– I drove to the racetrack and parked in the fifth stall in the fifth row
– I entered through the fifth admissions gate
– I bought five programs
– I went to the fifth betting window and bet $555 on the fifth horse in the fifth race
– I went and sat in the fifth row of the bleachers making sure there were five people sitting on either side of me. I settled in and waited for the race to start.”
“Well,” wondered Keith, “Did the horse win?”
Gary smiled, “Of course not, he came in fifth.”
If you can’t get a lawyer who knows the law, get one who knows the judge.
Josh had always been a big fan of Walt Disney. He saw every film that the Disney Studios put out. So it was no surprise when he headed to Disneyland looking for a job as a tour guide. And his interview went something like this:
Interviewer, “So why would you like to work for us?”
Josh, “I’ve been a big fan for many years. I reckon that I know as much about your characters as anyone. I’d make an exceptionally good tour guide.”
Interviewer, “Tell you what. If you can answer 3 questions, I won’t just hire you, I’ll give you the job of Head Tour Guide.”
Josh, “Sounds great!”
Interviewer, “First Question: Who is Mickey Mouse’s girlfriend?”
Josh, “Minnie Mouse.” Interviewer, Second Question: Name our 2 most famous dogs.” Josh, “Pluto and Goofy.” Interviewer, “Very Good. Speaking of dogs, I assume you saw the movie 101 Dalmatians?”
Josh, “Sure did.”
Interviewer, “Okay, name them.”
Don’t look back. Something might be gaining on you.
“Thanks for the harmonica you gave me for Christmas,” little Joshua said to his uncle the first time he saw him after the holidays. “It’s the best Christmas present I ever got.”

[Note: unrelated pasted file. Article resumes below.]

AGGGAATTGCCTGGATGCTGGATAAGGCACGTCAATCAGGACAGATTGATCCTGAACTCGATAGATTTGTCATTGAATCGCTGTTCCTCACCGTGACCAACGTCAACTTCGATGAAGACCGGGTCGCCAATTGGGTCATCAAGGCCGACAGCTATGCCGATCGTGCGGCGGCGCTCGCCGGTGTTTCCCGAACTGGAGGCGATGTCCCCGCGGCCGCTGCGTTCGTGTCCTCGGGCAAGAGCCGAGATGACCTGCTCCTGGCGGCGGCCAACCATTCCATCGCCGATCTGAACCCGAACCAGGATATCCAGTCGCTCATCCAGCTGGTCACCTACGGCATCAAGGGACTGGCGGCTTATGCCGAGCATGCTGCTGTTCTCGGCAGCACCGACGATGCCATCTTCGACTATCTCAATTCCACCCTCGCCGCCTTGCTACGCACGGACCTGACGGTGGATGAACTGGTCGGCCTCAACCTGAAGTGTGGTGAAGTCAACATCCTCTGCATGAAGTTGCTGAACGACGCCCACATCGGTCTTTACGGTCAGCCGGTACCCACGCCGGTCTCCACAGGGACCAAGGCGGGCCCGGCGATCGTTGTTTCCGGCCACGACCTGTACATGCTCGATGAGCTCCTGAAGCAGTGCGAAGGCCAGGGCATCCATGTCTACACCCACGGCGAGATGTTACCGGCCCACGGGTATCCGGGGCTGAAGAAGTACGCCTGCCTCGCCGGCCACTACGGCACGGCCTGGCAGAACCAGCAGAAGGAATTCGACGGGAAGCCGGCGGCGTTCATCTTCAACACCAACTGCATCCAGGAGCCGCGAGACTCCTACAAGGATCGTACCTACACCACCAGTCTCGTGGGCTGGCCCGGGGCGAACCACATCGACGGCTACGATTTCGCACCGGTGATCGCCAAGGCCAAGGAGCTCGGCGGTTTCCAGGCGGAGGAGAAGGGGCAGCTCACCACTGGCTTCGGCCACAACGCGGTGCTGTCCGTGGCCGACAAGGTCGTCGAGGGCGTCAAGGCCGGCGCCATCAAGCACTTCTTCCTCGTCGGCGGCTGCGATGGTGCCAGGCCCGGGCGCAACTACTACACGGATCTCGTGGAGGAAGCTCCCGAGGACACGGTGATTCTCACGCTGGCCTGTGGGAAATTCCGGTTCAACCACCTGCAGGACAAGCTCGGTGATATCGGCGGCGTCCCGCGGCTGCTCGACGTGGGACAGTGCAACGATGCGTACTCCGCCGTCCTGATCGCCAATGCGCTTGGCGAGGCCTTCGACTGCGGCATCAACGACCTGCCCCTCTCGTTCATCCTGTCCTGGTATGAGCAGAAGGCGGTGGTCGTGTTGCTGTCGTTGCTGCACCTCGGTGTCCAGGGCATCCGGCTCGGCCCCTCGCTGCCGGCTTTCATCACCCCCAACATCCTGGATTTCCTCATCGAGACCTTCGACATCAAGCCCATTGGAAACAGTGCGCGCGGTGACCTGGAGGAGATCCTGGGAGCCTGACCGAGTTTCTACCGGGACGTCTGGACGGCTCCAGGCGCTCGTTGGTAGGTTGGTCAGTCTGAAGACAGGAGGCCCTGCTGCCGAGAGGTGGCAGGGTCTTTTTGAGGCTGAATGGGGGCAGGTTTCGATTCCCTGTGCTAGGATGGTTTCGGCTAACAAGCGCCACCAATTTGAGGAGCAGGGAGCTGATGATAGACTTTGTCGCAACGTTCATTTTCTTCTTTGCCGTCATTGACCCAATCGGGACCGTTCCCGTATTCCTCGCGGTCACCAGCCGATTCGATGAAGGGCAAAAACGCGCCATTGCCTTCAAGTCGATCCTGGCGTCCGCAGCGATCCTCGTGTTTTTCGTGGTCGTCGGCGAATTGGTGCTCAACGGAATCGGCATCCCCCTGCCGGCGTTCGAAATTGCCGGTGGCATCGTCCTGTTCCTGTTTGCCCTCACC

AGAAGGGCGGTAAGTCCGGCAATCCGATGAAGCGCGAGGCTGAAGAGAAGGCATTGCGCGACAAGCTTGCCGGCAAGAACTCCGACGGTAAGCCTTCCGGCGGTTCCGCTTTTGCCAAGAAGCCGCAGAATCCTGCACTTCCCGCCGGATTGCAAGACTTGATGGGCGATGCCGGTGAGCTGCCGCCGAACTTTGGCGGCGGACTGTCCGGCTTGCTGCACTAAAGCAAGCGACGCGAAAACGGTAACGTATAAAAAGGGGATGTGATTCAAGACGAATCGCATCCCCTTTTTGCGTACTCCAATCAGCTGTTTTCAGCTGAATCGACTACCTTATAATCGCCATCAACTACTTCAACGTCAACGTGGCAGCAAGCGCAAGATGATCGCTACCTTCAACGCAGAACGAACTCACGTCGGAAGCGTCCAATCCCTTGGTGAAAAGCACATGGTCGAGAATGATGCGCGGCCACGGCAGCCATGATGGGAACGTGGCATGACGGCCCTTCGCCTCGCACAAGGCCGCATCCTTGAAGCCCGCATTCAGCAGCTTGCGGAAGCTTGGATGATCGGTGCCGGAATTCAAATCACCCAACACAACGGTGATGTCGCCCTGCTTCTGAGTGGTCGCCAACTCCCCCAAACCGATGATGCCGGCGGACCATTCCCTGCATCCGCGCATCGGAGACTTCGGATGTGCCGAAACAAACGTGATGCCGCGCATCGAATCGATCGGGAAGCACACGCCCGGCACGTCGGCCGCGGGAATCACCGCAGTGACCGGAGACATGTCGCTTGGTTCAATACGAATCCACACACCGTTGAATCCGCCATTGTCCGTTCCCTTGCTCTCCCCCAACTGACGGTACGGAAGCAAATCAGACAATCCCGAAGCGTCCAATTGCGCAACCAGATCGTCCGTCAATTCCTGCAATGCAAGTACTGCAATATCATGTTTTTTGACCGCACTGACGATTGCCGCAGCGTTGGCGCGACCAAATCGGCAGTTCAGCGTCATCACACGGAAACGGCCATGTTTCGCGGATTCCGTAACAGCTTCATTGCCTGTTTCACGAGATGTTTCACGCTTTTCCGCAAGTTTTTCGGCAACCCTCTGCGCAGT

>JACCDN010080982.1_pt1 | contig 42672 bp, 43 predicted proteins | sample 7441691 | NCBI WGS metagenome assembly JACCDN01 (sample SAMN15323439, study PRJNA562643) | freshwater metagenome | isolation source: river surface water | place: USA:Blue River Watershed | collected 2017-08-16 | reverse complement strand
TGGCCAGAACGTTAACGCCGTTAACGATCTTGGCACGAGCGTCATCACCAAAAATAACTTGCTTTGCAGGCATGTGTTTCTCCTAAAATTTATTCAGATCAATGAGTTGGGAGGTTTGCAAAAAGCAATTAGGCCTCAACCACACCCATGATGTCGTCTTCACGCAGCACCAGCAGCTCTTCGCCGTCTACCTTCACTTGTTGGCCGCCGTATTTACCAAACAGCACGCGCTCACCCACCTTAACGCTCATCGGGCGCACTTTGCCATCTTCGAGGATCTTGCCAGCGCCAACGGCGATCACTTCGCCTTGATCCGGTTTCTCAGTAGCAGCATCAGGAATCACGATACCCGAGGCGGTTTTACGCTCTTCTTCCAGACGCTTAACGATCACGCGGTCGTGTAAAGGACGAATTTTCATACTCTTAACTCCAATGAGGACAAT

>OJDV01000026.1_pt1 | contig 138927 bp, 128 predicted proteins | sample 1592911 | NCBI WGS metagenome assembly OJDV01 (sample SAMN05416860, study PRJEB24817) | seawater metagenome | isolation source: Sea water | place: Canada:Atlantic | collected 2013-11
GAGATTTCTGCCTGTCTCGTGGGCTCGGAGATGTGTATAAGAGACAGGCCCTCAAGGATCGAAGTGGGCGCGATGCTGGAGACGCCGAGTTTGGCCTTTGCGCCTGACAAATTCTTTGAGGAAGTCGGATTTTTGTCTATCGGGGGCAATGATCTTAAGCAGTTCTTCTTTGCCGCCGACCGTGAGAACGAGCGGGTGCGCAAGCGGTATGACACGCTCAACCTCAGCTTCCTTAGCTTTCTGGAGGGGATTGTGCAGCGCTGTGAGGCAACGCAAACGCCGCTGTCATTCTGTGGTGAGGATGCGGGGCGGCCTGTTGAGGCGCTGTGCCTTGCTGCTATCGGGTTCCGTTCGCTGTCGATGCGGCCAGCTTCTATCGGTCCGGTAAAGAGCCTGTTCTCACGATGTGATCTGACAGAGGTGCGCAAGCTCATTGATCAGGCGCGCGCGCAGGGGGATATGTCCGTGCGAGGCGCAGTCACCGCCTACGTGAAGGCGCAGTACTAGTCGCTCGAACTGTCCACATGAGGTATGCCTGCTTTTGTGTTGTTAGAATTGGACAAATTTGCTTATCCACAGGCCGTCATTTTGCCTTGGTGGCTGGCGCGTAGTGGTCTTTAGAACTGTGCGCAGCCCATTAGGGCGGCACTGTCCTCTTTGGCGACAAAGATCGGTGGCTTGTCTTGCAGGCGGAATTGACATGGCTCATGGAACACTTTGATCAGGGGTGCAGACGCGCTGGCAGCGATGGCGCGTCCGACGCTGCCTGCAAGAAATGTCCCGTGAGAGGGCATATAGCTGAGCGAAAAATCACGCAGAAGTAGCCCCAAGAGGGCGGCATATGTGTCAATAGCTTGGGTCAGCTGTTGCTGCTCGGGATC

“Hey, that’s great,” said his uncle. “Do you know how to play it?”
“Oh, I don’t play it,” the little fellow said. “Mom gives me a dollar a day not to play it during the day and my dad gives me five dollars a week not to play it at night.”
“God help the man who won’t marry until he finds a perfect woman, and God help him still more if he finds her.”
My eccentric neighbor proudly showed me what appeared to be a dog. “It’s unique,” he explained, “part dog and part bull, and it cost me a thousand!”
“Wow! Which part is bull?” I asked.
He replied, “The part about the thousand.”
The only really good advice that your Jewish mother ever gave you was: “Go! You might meet somebody!”
Sam is shouting at his wife, Becky. “Oh no, not another new dress and accessories. Just where do you think I am going to get the money to pay for it all?”
Becky replies, “I may be a lot of different things to many people, but I’m certainly not inquisitive!”
A popular government without popular information, or the means of acquiring it,
is but a prologue to a farce or a tragedy, or perhaps both.
Stay well, do good work, and have fun.
Management is not responsible for duplicates from previous dailies. The editor is somewhat senile.